Russia may invade Ukraine 'any day now' with forces '70% ready' for full-blown war

White House national security advisor Jake Sullivan’s warning comes as other intelligence reports say Moscow has assembled almost three-quarters of the necessary military firepower required for an invasion

Military instructors and civilians take part in a training session at an abandoned factory in Kyiv (

Image: AFP via Getty Images)

Russia could invade Ukraine ‘any day now’, a top White House security advisor has warned.

Moscow has assembled almost three-quarters of the necessary military firepower required to launch an invasion in Ukraine this month, US intelligence reports say.

It is said that there are an estimated 100,000 troops near Ukraine, and the Kremlin has said it will station troops wherever it needs to in Russia.

Moscow, which seized Crimea from Ukraine in 2014, has denied planning an invasion.

White House national security advisor Jake Sullivan offered a strong warning about what will happen if there is an invasion.

Mr Sullivan said on Sunday: “If war breaks out, it will come at an enormous human cost to Ukraine, but we believe that based on our preparations and our response, it will come at a strategic cost to Russia as well.”

Russian President Vladimir Putin is said to be ready for a full-scale invasion, intelligence officials say


Sputnik/AFP via Getty Images)

It comes after the White House briefed members of congress that a full Russian invasion could lead to the quick capture of Kyiv and could result in as many as 50,000 casualties.

Mr Sullivan did not address the reports as he spoke to Fox News Sunday.

He added: “We are in the window. Any day now, Russia could take military action against Ukraine, or it could be a couple of weeks from now, or Russia could choose to take the diplomatic path instead.”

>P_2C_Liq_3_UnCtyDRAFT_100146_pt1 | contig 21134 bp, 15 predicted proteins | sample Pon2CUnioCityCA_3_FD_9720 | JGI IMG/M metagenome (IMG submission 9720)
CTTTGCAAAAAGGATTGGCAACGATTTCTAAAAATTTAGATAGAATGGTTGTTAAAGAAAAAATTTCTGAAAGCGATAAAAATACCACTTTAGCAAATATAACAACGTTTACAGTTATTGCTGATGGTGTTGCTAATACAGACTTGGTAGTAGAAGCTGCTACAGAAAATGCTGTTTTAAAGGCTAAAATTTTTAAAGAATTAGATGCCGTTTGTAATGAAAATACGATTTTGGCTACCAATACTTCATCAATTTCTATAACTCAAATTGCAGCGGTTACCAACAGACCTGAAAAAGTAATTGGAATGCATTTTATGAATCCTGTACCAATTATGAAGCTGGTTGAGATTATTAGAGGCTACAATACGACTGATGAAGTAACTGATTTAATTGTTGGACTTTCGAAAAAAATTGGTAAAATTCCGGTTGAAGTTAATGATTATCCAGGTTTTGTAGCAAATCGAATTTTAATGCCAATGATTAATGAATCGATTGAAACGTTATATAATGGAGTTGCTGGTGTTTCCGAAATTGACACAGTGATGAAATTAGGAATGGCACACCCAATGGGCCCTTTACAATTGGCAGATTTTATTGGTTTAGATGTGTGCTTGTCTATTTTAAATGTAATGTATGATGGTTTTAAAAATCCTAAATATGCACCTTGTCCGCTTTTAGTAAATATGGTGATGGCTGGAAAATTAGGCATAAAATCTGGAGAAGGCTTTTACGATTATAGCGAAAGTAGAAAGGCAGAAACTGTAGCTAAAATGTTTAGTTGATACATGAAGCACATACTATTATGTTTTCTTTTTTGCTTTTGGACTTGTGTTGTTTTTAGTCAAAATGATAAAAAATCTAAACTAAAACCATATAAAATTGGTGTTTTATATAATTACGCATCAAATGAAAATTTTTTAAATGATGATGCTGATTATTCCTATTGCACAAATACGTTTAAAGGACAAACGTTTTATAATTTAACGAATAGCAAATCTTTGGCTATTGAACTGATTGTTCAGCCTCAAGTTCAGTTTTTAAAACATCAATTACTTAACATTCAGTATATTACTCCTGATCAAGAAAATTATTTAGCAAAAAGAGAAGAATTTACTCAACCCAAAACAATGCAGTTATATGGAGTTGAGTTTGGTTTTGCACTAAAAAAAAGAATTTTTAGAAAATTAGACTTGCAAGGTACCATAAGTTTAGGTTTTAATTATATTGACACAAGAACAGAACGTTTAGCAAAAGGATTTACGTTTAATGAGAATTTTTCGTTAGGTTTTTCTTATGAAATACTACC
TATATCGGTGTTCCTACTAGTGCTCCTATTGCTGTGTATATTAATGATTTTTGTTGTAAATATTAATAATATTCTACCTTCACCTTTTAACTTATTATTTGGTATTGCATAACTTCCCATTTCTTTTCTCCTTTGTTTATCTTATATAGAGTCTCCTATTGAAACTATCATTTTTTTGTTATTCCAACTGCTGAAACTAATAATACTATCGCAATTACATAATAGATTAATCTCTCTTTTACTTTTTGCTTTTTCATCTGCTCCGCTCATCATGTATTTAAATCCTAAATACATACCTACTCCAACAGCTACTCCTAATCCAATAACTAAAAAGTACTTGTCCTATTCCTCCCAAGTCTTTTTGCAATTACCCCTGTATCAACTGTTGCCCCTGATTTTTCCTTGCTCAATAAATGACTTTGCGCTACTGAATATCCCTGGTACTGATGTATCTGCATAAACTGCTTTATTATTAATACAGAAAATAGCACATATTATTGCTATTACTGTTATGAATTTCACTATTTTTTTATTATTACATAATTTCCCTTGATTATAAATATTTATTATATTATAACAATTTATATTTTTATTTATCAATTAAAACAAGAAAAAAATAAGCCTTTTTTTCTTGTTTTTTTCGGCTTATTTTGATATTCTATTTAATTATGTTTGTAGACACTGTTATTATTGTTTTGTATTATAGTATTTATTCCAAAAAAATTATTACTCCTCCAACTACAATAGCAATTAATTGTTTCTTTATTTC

His worrying comments come after two US officials warned Russia was about 70 per cent ready for a full-scale invasion of Ukraine.

Yesterday, hundreds of US airborne infantry troops landed in Poland.

US President Joe Biden is planning on deploying 3,000 soldiers to Germany, Poland and Romania, increasing its presence in the region.

Foreign Secretary Liz Truss has accused Russia of trying to “subvert and threaten Ukraine”.

British soldiers take part in a major drill as part of the EFP Nato operation


AFP via Getty Images)

Ms Truss, who is also expected to visit Moscow next week, shared an article on Twitter about the claims that Russia could “seize Kyiv in days” and cause “up to 50,000 civilian deaths”.

She wrote: “Russia’s actions show their claims to have no plans to invade are false.”

Russian officials have dismissed the warnings.

Russia’s deputy ambassador to the United Nations Dmitry Polyanskiy said: “Madness and scaremongering continues.

Civilians participate in a Territorial Defense unit training session in Ukraine


Getty Images)

“What if we would say that US could seize London in a week and cause 300K civilian deaths? All this based on our intelligence sources that we won’t disclose.

“Would it feel right for Americans and Brits? It’s as wrong for Russians and Ukrainians.”

Ukraine’s foreign minister Dmytro Kuleba has also weighed in and wrote on Twitter: “Different capitals have different scenarios, but Ukraine is ready for any development.

“Today, Ukraine has a strong army, unprecedented international support and the faith of Ukrainians in their country. It is the enemy who should fear us.”

Western allies have threatened extensive economic sanctions against Russia.

It comes as Germany has also been accused of not pulling its weight by allies to help simmer the escalating tension in the region.

NATO members have deployed battlegroups, send tactical supplies and offer more vocal support.

However, Germany appears to have refused to offer tangible support.

German Chancellor Olaf Scholz will travel to the White House next week to assure the US and other Nato that it stands alongside its allies in opposing any Russian aggression against Ukraine.

Sen. Richard Blumenthal, a Democrat and member of the Armed Services Committee, recently told an audience of Ukrainian Americans in his state, Connecticut: “The Germans are right now missing in action. They are doing far less than they need to do.”

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